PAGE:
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Gaming Museum Aims To Change Attitudes Towards Gaming

The National Videogame Museum in Sheffield, UK, has opened its doors in an effort to appeal to gamers and non-gamers alike. The museum is hoping it can change some of the negative stereotypes associated with gaming and foster a much wider appreciation among the public.

To most gamers, sitting down for a couple of ours of immersive entertainment is simply a way to relax and have fun. It’s harmless escapism, indulging in the creativity other haves designed, either with friends or alone.

Sadly gamers still don’t have the greatest reputation in the eyes of the public. Gamers can be incorrectly perceived as a subculture of awkward, potentially hostile gatekeepers, who despite having an Xbox Live subscription, do not play well with others.

Of course the truth is most gamers are civilized and artistic people, who enjoy many forms of entertainment, gaming just happens to be one of them. The trolls are in the minority, but situations like Gamer-Gate and other controversies have not helped the reputation of gamers and gaming in general.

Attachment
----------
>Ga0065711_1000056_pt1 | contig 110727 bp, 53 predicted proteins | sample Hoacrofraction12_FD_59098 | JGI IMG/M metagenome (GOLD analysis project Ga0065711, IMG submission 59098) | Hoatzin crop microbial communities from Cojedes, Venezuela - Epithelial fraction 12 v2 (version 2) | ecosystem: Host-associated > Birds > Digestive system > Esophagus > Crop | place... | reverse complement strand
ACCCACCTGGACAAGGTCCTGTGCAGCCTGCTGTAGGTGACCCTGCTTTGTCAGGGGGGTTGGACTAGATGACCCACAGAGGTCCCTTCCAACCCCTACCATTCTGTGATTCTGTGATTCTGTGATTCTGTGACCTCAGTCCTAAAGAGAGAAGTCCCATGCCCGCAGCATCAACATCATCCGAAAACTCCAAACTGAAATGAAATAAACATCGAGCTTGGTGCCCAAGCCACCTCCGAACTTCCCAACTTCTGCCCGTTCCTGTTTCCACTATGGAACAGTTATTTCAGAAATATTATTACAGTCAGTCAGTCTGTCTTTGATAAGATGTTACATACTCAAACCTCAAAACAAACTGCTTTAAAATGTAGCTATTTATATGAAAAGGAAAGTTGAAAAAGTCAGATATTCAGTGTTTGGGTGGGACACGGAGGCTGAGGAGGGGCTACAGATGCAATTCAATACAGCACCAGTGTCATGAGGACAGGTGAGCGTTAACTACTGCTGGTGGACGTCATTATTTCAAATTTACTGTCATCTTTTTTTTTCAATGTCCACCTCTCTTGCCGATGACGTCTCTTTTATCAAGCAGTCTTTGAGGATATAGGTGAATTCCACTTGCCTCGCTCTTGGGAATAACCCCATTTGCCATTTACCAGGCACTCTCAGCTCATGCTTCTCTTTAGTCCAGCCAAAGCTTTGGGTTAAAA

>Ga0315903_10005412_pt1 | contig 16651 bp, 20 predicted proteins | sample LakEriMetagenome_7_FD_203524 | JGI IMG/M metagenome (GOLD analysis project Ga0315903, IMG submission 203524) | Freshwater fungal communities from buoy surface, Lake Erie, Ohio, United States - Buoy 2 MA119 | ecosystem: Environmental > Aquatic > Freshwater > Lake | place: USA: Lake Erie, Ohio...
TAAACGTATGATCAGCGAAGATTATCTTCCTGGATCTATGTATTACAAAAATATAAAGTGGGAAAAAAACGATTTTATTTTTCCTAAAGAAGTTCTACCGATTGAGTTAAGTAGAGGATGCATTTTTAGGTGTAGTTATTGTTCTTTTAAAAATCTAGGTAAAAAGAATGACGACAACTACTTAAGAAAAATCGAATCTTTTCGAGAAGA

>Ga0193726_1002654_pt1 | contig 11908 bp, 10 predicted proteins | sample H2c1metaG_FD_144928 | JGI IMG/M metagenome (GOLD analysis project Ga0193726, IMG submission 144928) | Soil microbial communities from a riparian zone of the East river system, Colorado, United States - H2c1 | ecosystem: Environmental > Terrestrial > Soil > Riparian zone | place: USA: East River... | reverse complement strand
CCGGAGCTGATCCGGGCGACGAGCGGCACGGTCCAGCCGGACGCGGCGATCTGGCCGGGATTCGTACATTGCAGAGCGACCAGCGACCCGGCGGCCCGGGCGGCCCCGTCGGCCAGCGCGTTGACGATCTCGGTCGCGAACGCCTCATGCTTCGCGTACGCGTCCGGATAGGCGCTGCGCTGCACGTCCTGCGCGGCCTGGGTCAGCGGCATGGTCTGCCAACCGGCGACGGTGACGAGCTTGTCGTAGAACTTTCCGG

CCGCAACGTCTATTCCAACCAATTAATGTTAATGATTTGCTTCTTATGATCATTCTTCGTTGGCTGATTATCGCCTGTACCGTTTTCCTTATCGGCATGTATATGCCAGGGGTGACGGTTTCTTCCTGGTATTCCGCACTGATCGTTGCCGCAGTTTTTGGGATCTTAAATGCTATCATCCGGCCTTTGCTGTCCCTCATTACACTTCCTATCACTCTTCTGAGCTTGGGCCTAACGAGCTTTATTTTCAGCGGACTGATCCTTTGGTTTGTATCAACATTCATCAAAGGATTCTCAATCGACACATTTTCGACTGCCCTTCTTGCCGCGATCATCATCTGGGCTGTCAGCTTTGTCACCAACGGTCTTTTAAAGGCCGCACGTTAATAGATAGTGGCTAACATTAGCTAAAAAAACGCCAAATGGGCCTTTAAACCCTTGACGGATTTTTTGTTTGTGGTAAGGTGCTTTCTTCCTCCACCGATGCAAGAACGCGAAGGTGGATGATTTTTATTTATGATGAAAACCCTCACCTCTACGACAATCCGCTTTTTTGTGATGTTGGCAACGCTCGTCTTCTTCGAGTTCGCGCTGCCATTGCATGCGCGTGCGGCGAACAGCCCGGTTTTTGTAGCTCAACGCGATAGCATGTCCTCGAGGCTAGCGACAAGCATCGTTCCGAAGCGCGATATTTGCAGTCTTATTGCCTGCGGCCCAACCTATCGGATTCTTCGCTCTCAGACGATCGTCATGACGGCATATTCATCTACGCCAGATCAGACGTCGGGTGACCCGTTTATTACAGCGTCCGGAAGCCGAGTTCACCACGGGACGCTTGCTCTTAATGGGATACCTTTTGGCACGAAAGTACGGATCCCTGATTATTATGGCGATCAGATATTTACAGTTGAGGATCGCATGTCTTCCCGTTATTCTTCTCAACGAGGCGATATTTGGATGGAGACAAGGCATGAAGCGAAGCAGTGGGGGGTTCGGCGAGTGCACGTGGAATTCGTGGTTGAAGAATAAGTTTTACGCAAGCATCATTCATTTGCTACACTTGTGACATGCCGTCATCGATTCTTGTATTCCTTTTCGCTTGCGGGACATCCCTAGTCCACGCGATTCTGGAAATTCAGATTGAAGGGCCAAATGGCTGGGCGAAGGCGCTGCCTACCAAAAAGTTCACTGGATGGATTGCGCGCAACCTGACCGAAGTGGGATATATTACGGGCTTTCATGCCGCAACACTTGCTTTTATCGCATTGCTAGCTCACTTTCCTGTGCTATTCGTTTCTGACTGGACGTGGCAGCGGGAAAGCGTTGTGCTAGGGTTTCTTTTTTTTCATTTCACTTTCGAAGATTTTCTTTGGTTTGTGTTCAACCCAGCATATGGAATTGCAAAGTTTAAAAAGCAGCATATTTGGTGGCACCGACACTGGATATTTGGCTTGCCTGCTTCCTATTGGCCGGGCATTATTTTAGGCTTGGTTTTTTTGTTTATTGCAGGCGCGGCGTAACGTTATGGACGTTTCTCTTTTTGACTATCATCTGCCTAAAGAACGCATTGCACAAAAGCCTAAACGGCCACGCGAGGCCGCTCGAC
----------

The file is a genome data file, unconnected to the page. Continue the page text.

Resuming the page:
In an interview with the Sheffield Star, the Museum’s Communications Manager said,“There has been a bit of negative discussion relating to videogames recently, which has only reaffirmed our mission to create an accessible and inclusive space for those who love videogames. That we’re currently busier than we’ve ever been demonstrates that the public is eager to learn about videogame culture, and discover the educational and cultural value of games.”

The staff at the museum hope that videogames will one stay stand alongside books and movies as a legitimate form of art, but gamers are let down by a “few bad eggs”.

Incredibly the museum has made an excellent impression on the people of Sheffield since opening this summer and has had 250,000 visitors. Many of which have travelled to the city just to see the museum.

“That we’re currently busier than we’ve ever been demonstrates that the public is eager to learn about videogame culture, and discover the educational and cultural value of games.”

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